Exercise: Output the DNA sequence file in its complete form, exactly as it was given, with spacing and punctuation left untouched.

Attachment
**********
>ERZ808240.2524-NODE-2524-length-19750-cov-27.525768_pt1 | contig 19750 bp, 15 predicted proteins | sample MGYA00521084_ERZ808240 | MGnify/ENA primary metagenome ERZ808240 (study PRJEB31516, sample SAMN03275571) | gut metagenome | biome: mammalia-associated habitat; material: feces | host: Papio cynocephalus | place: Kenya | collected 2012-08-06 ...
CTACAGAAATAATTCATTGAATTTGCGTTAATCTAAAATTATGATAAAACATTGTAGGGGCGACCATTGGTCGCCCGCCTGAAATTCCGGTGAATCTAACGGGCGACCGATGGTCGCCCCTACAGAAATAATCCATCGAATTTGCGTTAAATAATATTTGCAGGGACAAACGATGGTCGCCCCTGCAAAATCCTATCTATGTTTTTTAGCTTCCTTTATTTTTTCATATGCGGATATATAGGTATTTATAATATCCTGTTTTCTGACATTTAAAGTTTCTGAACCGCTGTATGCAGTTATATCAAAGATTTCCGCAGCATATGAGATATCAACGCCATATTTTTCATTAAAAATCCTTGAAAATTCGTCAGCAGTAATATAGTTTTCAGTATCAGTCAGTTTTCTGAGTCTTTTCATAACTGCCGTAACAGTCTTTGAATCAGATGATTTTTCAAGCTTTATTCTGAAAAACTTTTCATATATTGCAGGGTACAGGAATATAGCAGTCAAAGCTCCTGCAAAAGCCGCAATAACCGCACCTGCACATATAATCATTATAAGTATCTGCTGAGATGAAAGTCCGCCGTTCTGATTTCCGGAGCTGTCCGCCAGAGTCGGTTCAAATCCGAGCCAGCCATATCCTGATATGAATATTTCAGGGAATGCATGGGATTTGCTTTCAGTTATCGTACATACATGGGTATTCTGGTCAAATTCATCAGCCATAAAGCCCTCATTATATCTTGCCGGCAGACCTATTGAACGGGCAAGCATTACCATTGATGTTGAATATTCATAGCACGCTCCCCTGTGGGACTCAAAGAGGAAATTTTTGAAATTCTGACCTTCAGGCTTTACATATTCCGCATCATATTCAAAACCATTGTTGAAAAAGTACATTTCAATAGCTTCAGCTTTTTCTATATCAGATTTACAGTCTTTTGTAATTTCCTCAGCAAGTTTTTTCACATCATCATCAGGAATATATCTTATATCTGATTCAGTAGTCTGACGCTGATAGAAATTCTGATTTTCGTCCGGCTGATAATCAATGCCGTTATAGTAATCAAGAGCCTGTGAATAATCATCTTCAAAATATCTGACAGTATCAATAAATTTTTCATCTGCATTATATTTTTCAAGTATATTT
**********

>ERZ808240.2524-NODE-2524-length-19750-cov-27.525768_pt1 | contig 19750 bp, 15 predicted proteins | sample MGYA00521084_ERZ808240 | MGnify/ENA primary metagenome ERZ808240 (study PRJEB31516, sample SAMN03275571) | gut metagenome | biome: mammalia-associated habitat; material: feces | host: Papio cynocephalus | place: Kenya | collected 2012-08-06 ...
CTACAGAAATAATTCATTGAATTTGCGTTAATCTAAAATTATGATAAAACATTGTAGGGGCGACCATTGGTCGCCCGCCTGAAATTCCGGTGAATCTAACGGGCGACCGATGGTCGCCCCTACAGAAATAATCCATCGAATTTGCGTTAAATAATATTTGCAGGGACAAACGATGGTCGCCCCTGCAAAATCCTATCTATGTTTTTTAGCTTCCTTTATTTTTTCATATGCGGATATATAGGTATTTATAATATCCTGTTTTCTGACATTTAAAGTTTCTGAACCGCTGTATGCAGTTATATCAAAGATTTCCGCAGCATATGAGATATCAACGCCATATTTTTCATTAAAAATCCTTGAAAATTCGTCAGCAGTAATATAGTTTTCAGTATCAGTCAGTTTTCTGAGTCTTTTCATAACTGCCGTAACAGTCTTTGAATCAGATGATTTTTCAAGCTTTATTCTGAAAAACTTTTCATATATTGCAGGGTACAGGAATATAGCAGTCAAAGCTCCTGCAAAAGCCGCAATAACCGCACCTGCACATATAATCATTATAAGTATCTGCTGAGATGAAAGTCCGCCGTTCTGATTTCCGGAGCTGTCCGCCAGAGTCGGTTCAAATCCGAGCCAGCCATATCCTGATATGAATATTTCAGGGAATGCATGGGATTTGCTTTCAGTTATCGTACATACATGGGTATTCTGGTCAAATTCATCAGCCATAAAGCCCTCATTATATCTTGCCGGCAGACCTATTGAACGGGCAAGCATTACCATTGATGTTGAATATTCATAGCACGCTCCCCTGTGGGACTCAAAGAGGAAATTTTTGAAATTCTGACCTTCAGGCTTTACATATTCCGCATCATATTCAAAACCATTGTTGAAAAAGTACATTTCAATAGCTTCAGCTTTTTCTATATCAGATTTACAGTCTTTTGTAATTTCCTCAGCAAGTTTTTTCACATCATCATCAGGAATATATCTTATATCTGATTCAGTAGTCTGACGCTGATAGAAATTCTGATTTTCGTCCGGCTGATAATCAATGCCGTTATAGTAATCAAGAGCCTGTGAATAATCATCTTCAAAATATCTGACAGTATCAATAAATTTTTCATCTGCATTATATTTTTCAAGTATATTT